Kenzies pain, coordination and balance started to deteriorate rapidly. Her pain in her back was so bad that she couldn’t bend over. She no longer was able to sit on the floor to play with her Barbie’s and could barely walk. My husband and I started carrying her everywhere. She couldn’t sneeze or be startled without it causing extreme pain in her back. One Sunday she was sitting on the couch, my husband gently scooped her up to carry her and she screamed and cried in a way we never heard before. We knew something was terribly wrong. We couldn’t move her without her screaming. We took her to the closest urgent care to where they immediately did an x-ray. The doctor said he seen something that was very concerning and took us aside to show us. He urged us to take her immediately to a children’s hospital. He never speculated what he thought it was, but we knew it was concerning. We took her immediately to a Children’s hospital. That’s when everything happened so fast. Before we knew it, our little girl was being sedated for a full body MRI. We were told it should take about an hour. An hour goes by and we still didn’t hear anything. An hour and thirty minutes go by and still nothing. I knew something must be wrong. I knew it in my gut. Finally after two hours, the nurse comes out and tells us the radiologist would like to speak with us. The radiologist doesn’t typically speak with you unless something is wrong. He explained that the MRI showed many abnormalities and they would like to bring our daughter to the emergency room to be admitted. Nobody would tell us anything about these “abnormalities “ and what that meant. We went to the emergency room to be admitted and within minutes Kenzies room was being flooded with doctors. They referred to themselves as the “hemonc” team. I immediately looked at the doctors badge and seen “oncologist” and that’s when I knew what they were suspecting. I told my husband to please call our pastor. My heart was in my stomach. Our pastor arrived very quickly and that’s when they told us they suspected our sweet baby girl has leukemia. They conducted all sorts of tests and everything was pointing to ALL ( Acute lymphocytic leukemia). Her labs were off, the lesions they found, her bone marrow was abnormal, she had severe bone pain and fatigue…all the symptoms she had was pointing to cancer. I remember feeling that I had so many questions, yet couldn’t form a word. I felt immediately broken. Thankfully our pastor was able to be the voice and ask all the questions that we just couldn’t think to ask in that moment. We were admitted to the oncology floor where they told us they were 99% positive she has leukemia and we just need a bone marrow biopsy to confirm it. They had us sign treatment consent forms and explained how fast everything will happen and that treatment is the same across the board. I prayed and prayed and prayed. Kenzie had her bone marrow biopsy and the results came back that it wasn’t leukemia. The doctors were shocked. They said they wanted to do another bone marrow biopsy but in a more riskier area where her lesion was the worst, the sacrum. IR was going to do the biopsy but explained how risky it would be. We agreed to do a second bone marrow biopsy two weeks later. That bone marrow biopsy also came back NO CANCER. We were so relieved and felt like we just won a huge battle. But the question remained, what is wrong with our baby girl? That’s when another team came in and told us Kenzie has chronic recurrent multifocal osteomyelitis. It’s rare, very rare. She’s one in a million rare. It’s very painful and no cure. The way this disease was described to us is that Kenzies immune system is attacking her own body and her bones are eating her bones. Kenzies whole world was just turned upside down as was ours.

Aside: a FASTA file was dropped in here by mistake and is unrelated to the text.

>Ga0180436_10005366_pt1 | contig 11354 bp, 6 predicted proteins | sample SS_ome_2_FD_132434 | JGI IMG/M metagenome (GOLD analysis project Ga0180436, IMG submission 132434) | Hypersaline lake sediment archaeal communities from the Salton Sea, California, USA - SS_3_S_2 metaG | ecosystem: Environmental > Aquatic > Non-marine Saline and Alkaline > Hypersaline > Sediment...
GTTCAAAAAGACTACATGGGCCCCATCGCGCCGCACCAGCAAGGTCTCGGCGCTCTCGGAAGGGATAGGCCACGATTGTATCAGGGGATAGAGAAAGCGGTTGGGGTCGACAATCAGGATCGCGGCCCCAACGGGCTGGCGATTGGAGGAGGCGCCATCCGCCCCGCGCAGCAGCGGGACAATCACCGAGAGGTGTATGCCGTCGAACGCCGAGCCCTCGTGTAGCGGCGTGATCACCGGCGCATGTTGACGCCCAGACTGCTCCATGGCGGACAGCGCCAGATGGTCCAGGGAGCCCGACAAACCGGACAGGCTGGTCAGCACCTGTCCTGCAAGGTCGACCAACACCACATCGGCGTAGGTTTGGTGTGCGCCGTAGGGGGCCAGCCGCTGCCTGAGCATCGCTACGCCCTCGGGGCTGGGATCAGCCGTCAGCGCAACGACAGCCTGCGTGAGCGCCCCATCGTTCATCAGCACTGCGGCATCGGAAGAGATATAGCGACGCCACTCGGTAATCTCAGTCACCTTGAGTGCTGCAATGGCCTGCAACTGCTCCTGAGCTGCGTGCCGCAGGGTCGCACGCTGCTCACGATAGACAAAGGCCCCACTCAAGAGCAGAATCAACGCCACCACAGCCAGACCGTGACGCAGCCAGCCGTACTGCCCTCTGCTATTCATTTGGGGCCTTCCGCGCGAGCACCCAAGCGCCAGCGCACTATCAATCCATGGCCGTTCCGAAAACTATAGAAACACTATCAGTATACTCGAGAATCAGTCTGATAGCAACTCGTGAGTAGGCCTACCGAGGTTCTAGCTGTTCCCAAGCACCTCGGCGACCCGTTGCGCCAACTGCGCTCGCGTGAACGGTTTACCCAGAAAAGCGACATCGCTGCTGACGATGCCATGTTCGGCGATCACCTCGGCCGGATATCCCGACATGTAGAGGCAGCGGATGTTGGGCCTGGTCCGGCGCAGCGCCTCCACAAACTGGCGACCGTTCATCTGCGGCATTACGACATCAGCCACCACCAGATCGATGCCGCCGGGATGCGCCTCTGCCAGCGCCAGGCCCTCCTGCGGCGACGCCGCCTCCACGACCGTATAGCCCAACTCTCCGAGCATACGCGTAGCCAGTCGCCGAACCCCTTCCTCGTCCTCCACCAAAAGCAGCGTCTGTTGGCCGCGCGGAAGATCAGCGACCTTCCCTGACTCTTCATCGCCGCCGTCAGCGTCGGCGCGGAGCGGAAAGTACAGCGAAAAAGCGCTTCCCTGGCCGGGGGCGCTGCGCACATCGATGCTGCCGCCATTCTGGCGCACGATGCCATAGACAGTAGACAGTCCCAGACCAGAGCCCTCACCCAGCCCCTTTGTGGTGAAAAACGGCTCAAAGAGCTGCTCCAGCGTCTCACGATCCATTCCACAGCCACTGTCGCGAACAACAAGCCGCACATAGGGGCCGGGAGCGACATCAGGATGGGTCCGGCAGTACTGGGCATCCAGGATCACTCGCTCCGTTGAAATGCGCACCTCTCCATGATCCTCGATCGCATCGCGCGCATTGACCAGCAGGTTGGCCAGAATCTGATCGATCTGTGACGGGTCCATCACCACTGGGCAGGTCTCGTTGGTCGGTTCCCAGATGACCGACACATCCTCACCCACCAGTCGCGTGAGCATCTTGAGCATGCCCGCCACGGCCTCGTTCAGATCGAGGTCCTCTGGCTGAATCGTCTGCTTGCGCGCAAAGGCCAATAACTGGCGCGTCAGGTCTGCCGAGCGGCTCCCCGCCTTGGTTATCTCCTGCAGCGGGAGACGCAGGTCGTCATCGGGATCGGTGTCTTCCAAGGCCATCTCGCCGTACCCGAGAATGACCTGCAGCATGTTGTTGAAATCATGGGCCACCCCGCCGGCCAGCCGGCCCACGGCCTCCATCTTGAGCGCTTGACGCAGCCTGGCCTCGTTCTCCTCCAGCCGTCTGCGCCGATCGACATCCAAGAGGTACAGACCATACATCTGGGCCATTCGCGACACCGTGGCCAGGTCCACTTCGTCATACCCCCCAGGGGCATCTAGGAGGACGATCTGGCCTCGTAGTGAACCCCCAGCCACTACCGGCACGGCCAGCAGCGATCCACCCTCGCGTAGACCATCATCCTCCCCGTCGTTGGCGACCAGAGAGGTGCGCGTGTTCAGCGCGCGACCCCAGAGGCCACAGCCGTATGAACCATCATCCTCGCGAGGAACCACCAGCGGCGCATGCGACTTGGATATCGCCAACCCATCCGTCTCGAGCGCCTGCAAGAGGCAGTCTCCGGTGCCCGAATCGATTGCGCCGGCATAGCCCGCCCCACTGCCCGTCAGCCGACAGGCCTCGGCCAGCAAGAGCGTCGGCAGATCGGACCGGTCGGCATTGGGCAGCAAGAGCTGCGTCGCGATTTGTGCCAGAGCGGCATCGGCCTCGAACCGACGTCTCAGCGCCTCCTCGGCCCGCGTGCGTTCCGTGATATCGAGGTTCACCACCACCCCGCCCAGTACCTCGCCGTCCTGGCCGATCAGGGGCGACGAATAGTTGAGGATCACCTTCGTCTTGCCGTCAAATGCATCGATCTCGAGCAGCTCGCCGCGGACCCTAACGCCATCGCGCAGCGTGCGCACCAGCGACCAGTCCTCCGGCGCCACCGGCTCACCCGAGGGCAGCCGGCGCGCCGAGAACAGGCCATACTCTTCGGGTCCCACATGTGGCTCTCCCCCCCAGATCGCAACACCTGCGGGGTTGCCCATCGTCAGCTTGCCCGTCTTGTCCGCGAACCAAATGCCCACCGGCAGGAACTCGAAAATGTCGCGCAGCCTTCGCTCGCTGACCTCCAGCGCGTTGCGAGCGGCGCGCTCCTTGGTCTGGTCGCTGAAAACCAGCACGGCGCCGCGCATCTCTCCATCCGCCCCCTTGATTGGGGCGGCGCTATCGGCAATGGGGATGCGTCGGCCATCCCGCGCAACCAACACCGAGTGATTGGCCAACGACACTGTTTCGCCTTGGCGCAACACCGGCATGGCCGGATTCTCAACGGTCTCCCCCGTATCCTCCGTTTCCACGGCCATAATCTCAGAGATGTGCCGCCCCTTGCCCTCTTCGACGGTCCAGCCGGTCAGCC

Kenzie has lesions all throughout her body, her spine being the worst and most dangerous. Having vertebral lesions puts her at risk for a vertebral collapse. Her sacrum, both right and left iliac, her legs, feet, shoulder, clavicle…all riddled with lesions. She’s been at war with this monster for 2+ years and has made no progress. Her disease is progressing and the only thing we can do is increase her dosage to all her medications and continue to pray.
Some of the things Kenzie suffers from are chronic pain, muscle weakness, walking, neurological issues related to pain, easily fatigues and impairment of daily functioning. Treatments are rough on her and has caused tremendous medical trauma and anxiety. She’s currently on the most aggressive treatment regimen that includes a biologic infusion once a month, bisphosonate infusion every 3 months, chemo drug every week and full body scans every 6 months. This means many hospital visits, needles, IV’s and fear.
We are extremely blessed for the care team that Kenzie has. Her nurses go above and beyond to make her comfortable and try to make her treatments easier.